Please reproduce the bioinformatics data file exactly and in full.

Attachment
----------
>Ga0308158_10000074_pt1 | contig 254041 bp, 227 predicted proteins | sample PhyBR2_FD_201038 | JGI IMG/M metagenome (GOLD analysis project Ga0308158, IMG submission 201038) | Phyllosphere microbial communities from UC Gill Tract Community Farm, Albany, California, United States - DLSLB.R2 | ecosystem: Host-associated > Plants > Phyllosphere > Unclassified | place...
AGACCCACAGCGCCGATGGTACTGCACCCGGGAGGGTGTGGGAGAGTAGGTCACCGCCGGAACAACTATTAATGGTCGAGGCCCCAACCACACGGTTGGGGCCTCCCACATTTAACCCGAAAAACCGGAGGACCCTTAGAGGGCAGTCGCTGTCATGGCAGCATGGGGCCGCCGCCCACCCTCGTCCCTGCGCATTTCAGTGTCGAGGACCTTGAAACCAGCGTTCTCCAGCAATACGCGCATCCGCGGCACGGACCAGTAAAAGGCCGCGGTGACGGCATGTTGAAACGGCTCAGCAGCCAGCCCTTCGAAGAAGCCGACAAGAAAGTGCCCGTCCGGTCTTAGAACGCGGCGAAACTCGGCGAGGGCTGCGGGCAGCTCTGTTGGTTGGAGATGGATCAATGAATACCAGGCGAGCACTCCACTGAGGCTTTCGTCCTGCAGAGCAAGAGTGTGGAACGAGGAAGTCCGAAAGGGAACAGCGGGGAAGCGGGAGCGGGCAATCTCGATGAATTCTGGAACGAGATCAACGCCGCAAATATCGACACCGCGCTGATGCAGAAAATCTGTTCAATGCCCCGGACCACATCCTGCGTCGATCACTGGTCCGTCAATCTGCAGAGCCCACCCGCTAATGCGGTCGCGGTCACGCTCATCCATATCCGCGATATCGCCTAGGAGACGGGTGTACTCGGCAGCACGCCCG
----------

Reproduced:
>Ga0308158_10000074_pt1 | contig 254041 bp, 227 predicted proteins | sample PhyBR2_FD_201038 | JGI IMG/M metagenome (GOLD analysis project Ga0308158, IMG submission 201038) | Phyllosphere microbial communities from UC Gill Tract Community Farm, Albany, California, United States - DLSLB.R2 | ecosystem: Host-associated > Plants > Phyllosphere > Unclassified | place...
AGACCCACAGCGCCGATGGTACTGCACCCGGGAGGGTGTGGGAGAGTAGGTCACCGCCGGAACAACTATTAATGGTCGAGGCCCCAACCACACGGTTGGGGCCTCCCACATTTAACCCGAAAAACCGGAGGACCCTTAGAGGGCAGTCGCTGTCATGGCAGCATGGGGCCGCCGCCCACCCTCGTCCCTGCGCATTTCAGTGTCGAGGACCTTGAAACCAGCGTTCTCCAGCAATACGCGCATCCGCGGCACGGACCAGTAAAAGGCCGCGGTGACGGCATGTTGAAACGGCTCAGCAGCCAGCCCTTCGAAGAAGCCGACAAGAAAGTGCCCGTCCGGTCTTAGAACGCGGCGAAACTCGGCGAGGGCTGCGGGCAGCTCTGTTGGTTGGAGATGGATCAATGAATACCAGGCGAGCACTCCACTGAGGCTTTCGTCCTGCAGAGCAAGAGTGTGGAACGAGGAAGTCCGAAAGGGAACAGCGGGGAAGCGGGAGCGGGCAATCTCGATGAATTCTGGAACGAGATCAACGCCGCAAATATCGACACCGCGCTGATGCAGAAAATCTGTTCAATGCCCCGGACCACATCCTGCGTCGATCACTGGTCCGTCAATCTGCAGAGCCCACCCGCTAATGCGGTCGCGGTCACGCTCATCCATATCCGCGATATCGCCTAGGAGACGGGTGTACTCGGCAGCACGCCCG